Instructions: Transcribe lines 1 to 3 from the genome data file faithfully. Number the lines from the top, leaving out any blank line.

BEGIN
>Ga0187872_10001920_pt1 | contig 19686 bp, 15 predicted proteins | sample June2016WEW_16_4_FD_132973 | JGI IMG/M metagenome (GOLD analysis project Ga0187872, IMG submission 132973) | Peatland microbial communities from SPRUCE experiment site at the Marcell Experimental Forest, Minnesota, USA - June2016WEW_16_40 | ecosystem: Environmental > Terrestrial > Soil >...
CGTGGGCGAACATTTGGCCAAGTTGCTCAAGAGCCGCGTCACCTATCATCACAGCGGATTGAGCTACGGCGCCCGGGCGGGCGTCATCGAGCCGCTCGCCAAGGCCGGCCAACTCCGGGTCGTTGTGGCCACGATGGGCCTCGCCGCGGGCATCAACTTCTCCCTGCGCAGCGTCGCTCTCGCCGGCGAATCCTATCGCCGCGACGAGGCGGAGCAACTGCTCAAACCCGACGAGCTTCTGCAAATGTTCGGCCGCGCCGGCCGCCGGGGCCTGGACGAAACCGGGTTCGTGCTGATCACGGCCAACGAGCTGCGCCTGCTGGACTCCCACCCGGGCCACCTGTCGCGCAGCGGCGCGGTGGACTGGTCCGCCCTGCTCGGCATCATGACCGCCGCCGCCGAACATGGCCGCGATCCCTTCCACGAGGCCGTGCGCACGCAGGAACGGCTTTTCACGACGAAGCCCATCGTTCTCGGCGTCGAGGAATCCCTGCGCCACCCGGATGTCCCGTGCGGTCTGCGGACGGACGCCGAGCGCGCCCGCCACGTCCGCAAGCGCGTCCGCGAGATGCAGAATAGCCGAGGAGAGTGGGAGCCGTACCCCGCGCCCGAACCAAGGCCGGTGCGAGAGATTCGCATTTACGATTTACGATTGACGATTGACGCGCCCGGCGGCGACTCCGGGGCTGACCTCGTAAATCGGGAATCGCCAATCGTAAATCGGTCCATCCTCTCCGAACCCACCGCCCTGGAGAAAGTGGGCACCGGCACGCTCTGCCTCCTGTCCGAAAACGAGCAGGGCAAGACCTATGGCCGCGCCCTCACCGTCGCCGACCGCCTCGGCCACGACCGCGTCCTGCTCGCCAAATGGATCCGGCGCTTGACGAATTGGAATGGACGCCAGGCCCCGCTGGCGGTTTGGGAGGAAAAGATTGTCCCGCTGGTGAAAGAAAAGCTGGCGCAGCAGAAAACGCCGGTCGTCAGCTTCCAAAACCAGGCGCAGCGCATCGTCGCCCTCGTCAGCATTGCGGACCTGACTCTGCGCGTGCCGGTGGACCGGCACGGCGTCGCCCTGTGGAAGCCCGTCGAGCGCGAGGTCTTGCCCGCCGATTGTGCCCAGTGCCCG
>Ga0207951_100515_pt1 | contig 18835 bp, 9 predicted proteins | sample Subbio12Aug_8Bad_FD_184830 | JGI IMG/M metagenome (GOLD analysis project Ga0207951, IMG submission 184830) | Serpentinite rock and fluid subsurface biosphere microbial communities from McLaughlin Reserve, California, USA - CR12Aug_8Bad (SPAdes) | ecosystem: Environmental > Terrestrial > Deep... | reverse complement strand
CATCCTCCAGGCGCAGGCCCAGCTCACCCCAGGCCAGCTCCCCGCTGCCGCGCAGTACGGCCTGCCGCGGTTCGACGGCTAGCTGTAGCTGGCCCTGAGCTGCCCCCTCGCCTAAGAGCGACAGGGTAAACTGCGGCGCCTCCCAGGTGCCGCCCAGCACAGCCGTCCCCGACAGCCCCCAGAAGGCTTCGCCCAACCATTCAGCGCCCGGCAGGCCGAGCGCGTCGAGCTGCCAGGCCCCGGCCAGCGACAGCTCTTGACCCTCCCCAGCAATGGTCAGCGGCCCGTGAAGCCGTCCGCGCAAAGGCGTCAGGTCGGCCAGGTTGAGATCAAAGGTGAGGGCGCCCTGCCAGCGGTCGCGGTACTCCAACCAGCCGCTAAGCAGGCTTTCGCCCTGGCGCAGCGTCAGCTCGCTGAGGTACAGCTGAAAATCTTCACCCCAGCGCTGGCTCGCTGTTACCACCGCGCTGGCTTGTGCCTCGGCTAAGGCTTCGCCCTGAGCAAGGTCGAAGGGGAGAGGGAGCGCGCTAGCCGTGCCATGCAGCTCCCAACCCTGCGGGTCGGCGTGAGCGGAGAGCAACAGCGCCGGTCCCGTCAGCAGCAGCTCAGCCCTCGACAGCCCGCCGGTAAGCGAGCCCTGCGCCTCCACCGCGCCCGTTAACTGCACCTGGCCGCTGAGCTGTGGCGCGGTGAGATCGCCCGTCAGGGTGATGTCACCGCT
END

>Ga0187872_10001920_pt1 | contig 19686 bp, 15 predicted proteins | sample June2016WEW_16_4_FD_132973 | JGI IMG/M metagenome (GOLD analysis project Ga0187872, IMG submission 132973) | Peatland microbial communities from SPRUCE experiment site at the Marcell Experimental Forest, Minnesota, USA - June2016WEW_16_40 | ecosystem: Environmental > Terrestrial > Soil >...
CGTGGGCGAACATTTGGCCAAGTTGCTCAAGAGCCGCGTCACCTATCATCACAGCGGATTGAGCTACGGCGCCCGGGCGGGCGTCATCGAGCCGCTCGCCAAGGCCGGCCAACTCCGGGTCGTTGTGGCCACGATGGGCCTCGCCGCGGGCATCAACTTCTCCCTGCGCAGCGTCGCTCTCGCCGGCGAATCCTATCGCCGCGACGAGGCGGAGCAACTGCTCAAACCCGACGAGCTTCTGCAAATGTTCGGCCGCGCCGGCCGCCGGGGCCTGGACGAAACCGGGTTCGTGCTGATCACGGCCAACGAGCTGCGCCTGCTGGACTCCCACCCGGGCCACCTGTCGCGCAGCGGCGCGGTGGACTGGTCCGCCCTGCTCGGCATCATGACCGCCGCCGCCGAACATGGCCGCGATCCCTTCCACGAGGCCGTGCGCACGCAGGAACGGCTTTTCACGACGAAGCCCATCGTTCTCGGCGTCGAGGAATCCCTGCGCCACCCGGATGTCCCGTGCGGTCTGCGGACGGACGCCGAGCGCGCCCGCCACGTCCGCAAGCGCGTCCGCGAGATGCAGAATAGCCGAGGAGAGTGGGAGCCGTACCCCGCGCCCGAACCAAGGCCGGTGCGAGAGATTCGCATTTACGATTTACGATTGACGATTGACGCGCCCGGCGGCGACTCCGGGGCTGACCTCGTAAATCGGGAATCGCCAATCGTAAATCGGTCCATCCTCTCCGAACCCACCGCCCTGGAGAAAGTGGGCACCGGCACGCTCTGCCTCCTGTCCGAAAACGAGCAGGGCAAGACCTATGGCCGCGCCCTCACCGTCGCCGACCGCCTCGGCCACGACCGCGTCCTGCTCGCCAAATGGATCCGGCGCTTGACGAATTGGAATGGACGCCAGGCCCCGCTGGCGGTTTGGGAGGAAAAGATTGTCCCGCTGGTGAAAGAAAAGCTGGCGCAGCAGAAAACGCCGGTCGTCAGCTTCCAAAACCAGGCGCAGCGCATCGTCGCCCTCGTCAGCATTGCGGACCTGACTCTGCGCGTGCCGGTGGACCGGCACGGCGTCGCCCTGTGGAAGCCCGTCGAGCGCGAGGTCTTGCCCGCCGATTGTGCCCAGTGCCCG
>Ga0207951_100515_pt1 | contig 18835 bp, 9 predicted proteins | sample Subbio12Aug_8Bad_FD_184830 | JGI IMG/M metagenome (GOLD analysis project Ga0207951, IMG submission 184830) | Serpentinite rock and fluid subsurface biosphere microbial communities from McLaughlin Reserve, California, USA - CR12Aug_8Bad (SPAdes) | ecosystem: Environmental > Terrestrial > Deep... | reverse complement strand